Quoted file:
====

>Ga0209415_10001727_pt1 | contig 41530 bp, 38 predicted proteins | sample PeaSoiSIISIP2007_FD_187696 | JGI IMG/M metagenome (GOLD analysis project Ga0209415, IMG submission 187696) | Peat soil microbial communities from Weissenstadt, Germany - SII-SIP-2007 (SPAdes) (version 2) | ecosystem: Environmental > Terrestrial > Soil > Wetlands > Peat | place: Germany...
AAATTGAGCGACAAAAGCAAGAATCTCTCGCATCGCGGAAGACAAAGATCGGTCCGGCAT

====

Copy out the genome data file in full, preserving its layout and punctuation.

>Ga0209415_10001727_pt1 | contig 41530 bp, 38 predicted proteins | sample PeaSoiSIISIP2007_FD_187696 | JGI IMG/M metagenome (GOLD analysis project Ga0209415, IMG submission 187696) | Peat soil microbial communities from Weissenstadt, Germany - SII-SIP-2007 (SPAdes) (version 2) | ecosystem: Environmental > Terrestrial > Soil > Wetlands > Peat | place: Germany...
AAATTGAGCGACAAAAGCAAGAATCTCTCGCATCGCGGAAGACAAAGATCGGTCCGGCAT